Fair Housing Clinic Works on Another Supreme Court Case
This Spring Semester, the C|M|LAW’s Fair Housing Clinic will be doing an amicus curiae brief in the U.S. Supreme Court in the case of Magner v. Gallagher, 10-1032 . According to Professor Ed Kramer of the Fair Housing Clinic, this case presents the most serious challenge to civil rights in this country in four decades.
ISSUES: (1) Whether a lawsuit can be brought for a violation of the Fair Housing Act based on a practice that is not discriminatory on its own, but has a discriminatory effect; and, if so, (2) how should courts determine whether a practice has a discriminatory effect and violates the Act? (From the Scotus blog)
The plaintiffs (rental property owners) claim that the defendants (City of St. Paul, and certain employees of the City of St. Paul) violated the Fair Housing Act 42 U.S.C. § 3604(a) by aggressively enforcing the City’s housing code against rental properties, but not against owner-occupied housing. According to the plaintiffs/respondents, because a disproportionate number of renters are African-American, and Respondents rent to many African-Americans, requiring them to meet the housing code will increase their costs and decrease the number of units they make available to rent to African-American tenants. The district court granted summary judgment in favor of the City, but the Eighth Circuit reversed, finding that Respondents should be allowed to proceed to trial because they presented sufficient evidence of a “disparate impact” on African- Americans. 619 F.3d 823.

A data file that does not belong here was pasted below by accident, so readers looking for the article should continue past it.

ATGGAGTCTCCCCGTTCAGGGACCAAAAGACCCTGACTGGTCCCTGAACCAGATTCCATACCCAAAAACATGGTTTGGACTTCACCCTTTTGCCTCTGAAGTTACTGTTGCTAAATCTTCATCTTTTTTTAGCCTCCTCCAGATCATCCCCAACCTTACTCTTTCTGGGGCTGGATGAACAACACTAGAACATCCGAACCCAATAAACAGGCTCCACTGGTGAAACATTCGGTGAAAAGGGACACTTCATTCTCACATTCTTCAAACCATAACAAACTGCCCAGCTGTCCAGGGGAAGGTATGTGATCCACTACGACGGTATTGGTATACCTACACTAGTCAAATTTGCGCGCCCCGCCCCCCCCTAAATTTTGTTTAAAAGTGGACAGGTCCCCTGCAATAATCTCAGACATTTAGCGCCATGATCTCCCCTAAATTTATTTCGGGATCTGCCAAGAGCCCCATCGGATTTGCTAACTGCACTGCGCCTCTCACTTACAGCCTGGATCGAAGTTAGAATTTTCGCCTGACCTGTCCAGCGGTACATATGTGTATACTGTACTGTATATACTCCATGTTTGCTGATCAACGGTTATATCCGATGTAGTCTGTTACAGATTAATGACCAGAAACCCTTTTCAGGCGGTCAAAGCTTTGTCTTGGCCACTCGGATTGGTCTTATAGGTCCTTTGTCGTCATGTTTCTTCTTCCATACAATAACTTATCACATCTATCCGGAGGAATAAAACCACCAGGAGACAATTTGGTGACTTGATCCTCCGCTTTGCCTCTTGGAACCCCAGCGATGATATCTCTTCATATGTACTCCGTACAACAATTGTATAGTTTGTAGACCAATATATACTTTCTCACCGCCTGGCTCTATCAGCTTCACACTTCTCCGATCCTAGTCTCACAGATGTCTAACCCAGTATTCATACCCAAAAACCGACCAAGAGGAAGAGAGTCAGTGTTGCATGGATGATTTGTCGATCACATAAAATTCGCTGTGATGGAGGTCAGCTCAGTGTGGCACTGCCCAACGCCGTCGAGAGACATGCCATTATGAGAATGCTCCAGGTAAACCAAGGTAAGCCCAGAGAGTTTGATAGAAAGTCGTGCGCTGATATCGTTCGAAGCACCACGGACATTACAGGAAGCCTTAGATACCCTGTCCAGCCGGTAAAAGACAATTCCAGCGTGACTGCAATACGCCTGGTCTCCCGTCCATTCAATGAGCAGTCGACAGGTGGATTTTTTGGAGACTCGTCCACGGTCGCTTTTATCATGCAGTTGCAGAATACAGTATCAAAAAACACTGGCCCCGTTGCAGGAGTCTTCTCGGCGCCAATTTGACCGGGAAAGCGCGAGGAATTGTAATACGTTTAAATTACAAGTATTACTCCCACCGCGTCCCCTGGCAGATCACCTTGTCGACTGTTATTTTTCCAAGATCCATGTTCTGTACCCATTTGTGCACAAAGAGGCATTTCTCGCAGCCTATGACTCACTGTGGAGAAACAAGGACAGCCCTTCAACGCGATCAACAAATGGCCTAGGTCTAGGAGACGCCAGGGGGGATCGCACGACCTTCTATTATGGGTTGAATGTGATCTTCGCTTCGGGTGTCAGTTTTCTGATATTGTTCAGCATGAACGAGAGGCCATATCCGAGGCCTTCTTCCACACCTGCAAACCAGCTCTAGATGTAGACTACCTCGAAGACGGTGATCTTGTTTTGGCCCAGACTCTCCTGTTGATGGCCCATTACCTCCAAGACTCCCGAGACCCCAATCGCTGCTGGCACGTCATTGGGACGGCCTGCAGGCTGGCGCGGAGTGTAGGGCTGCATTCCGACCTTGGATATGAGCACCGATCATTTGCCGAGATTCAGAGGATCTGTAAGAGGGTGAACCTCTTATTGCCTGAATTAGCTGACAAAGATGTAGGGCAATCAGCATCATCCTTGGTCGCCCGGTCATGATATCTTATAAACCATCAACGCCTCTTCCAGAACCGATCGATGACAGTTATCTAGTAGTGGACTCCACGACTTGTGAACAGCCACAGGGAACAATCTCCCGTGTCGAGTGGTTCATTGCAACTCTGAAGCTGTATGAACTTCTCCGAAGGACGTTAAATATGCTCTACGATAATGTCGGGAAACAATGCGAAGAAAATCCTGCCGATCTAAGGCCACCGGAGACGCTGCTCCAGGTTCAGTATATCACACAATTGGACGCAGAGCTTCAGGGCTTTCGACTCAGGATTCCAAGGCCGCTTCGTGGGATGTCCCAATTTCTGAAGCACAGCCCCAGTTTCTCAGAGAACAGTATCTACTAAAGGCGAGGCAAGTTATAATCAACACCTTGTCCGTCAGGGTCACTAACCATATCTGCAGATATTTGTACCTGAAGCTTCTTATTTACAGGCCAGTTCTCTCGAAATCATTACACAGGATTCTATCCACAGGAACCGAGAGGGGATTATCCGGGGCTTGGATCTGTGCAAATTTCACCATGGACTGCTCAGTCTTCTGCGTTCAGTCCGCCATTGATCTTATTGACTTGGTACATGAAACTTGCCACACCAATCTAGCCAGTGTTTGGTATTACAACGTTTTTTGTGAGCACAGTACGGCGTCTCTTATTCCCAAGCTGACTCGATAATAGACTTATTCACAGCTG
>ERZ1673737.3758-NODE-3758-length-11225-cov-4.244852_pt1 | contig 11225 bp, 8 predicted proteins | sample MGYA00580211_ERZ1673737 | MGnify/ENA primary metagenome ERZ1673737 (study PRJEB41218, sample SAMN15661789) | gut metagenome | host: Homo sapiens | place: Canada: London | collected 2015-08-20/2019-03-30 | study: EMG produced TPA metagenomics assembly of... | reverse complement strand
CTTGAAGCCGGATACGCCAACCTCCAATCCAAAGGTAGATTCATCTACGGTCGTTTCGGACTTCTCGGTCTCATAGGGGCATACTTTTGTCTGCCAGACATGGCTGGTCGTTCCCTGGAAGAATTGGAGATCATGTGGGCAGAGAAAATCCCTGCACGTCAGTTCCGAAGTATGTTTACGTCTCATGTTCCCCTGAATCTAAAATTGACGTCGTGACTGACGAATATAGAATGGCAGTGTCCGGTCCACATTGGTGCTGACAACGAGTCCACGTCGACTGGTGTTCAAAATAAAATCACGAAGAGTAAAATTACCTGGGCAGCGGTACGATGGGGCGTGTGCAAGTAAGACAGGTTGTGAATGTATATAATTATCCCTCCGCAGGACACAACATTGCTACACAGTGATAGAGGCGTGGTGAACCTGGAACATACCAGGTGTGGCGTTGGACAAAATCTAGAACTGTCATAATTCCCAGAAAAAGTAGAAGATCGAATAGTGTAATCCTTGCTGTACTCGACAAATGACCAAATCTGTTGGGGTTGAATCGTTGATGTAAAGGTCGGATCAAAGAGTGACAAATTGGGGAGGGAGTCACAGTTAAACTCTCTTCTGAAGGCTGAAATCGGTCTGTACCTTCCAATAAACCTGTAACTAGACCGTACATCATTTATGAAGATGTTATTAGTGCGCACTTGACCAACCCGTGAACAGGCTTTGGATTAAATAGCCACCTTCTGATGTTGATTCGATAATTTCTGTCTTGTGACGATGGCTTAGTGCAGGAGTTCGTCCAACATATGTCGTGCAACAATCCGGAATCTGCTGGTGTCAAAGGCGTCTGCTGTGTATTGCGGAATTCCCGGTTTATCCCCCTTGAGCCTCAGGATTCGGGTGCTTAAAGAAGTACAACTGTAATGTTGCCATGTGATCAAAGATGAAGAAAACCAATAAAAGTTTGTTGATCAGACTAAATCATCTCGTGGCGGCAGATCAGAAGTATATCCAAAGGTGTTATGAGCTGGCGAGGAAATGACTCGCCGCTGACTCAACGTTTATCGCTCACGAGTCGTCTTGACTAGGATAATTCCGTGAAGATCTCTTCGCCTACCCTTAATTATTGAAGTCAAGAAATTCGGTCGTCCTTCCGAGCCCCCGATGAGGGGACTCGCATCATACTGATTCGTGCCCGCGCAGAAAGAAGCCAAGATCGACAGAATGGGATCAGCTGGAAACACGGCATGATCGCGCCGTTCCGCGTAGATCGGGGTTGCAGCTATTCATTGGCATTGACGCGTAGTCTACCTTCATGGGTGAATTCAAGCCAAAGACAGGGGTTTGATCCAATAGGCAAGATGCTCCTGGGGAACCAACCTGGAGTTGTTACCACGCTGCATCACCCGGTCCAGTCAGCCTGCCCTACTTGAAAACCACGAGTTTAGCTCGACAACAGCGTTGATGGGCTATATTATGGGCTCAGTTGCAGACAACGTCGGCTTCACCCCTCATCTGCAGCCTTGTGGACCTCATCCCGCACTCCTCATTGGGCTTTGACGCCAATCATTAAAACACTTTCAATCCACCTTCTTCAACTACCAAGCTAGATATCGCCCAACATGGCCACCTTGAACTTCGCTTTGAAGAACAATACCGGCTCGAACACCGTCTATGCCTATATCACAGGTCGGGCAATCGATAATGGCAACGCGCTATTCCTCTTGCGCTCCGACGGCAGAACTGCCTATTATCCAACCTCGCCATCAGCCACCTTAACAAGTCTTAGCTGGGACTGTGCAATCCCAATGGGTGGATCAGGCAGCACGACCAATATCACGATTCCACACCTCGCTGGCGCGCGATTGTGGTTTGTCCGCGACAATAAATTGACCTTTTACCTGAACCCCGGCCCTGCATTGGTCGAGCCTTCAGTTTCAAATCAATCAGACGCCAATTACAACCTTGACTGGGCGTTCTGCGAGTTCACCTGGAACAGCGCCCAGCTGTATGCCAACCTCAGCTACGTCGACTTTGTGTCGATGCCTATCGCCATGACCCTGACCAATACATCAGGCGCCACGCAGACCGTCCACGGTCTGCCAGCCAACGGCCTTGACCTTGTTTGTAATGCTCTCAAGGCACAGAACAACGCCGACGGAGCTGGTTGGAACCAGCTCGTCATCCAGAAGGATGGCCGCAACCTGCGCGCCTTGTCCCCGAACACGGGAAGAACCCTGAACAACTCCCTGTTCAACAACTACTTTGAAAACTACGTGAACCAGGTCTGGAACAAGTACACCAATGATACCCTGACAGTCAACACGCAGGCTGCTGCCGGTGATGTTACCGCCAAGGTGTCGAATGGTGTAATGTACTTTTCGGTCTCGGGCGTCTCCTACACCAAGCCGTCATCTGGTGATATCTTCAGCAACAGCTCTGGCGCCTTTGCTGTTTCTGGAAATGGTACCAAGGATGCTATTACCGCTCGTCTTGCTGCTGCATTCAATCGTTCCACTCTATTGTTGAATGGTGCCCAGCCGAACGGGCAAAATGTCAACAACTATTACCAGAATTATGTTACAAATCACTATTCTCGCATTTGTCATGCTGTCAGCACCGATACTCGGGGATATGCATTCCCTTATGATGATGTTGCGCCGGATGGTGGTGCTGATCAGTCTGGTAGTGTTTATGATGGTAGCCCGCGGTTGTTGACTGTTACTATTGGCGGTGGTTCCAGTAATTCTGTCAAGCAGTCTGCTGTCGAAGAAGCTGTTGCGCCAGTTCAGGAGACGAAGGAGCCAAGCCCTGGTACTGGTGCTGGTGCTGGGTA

Professor Kramer says, “The Supreme Court decision on whether the Fair Housing Act (FHA) permits disparate impact claims can have the most serious impact on enforcing equal housing opportunities since the enactment of the law in 1968.” The brief drafted by our clinic will be joined by fair housing groups, local governments, civil rights agencies and professors using statistical analysis.
I hope you will join the Clinic in fighting this most serious challenge to civil rights in this country in four decades!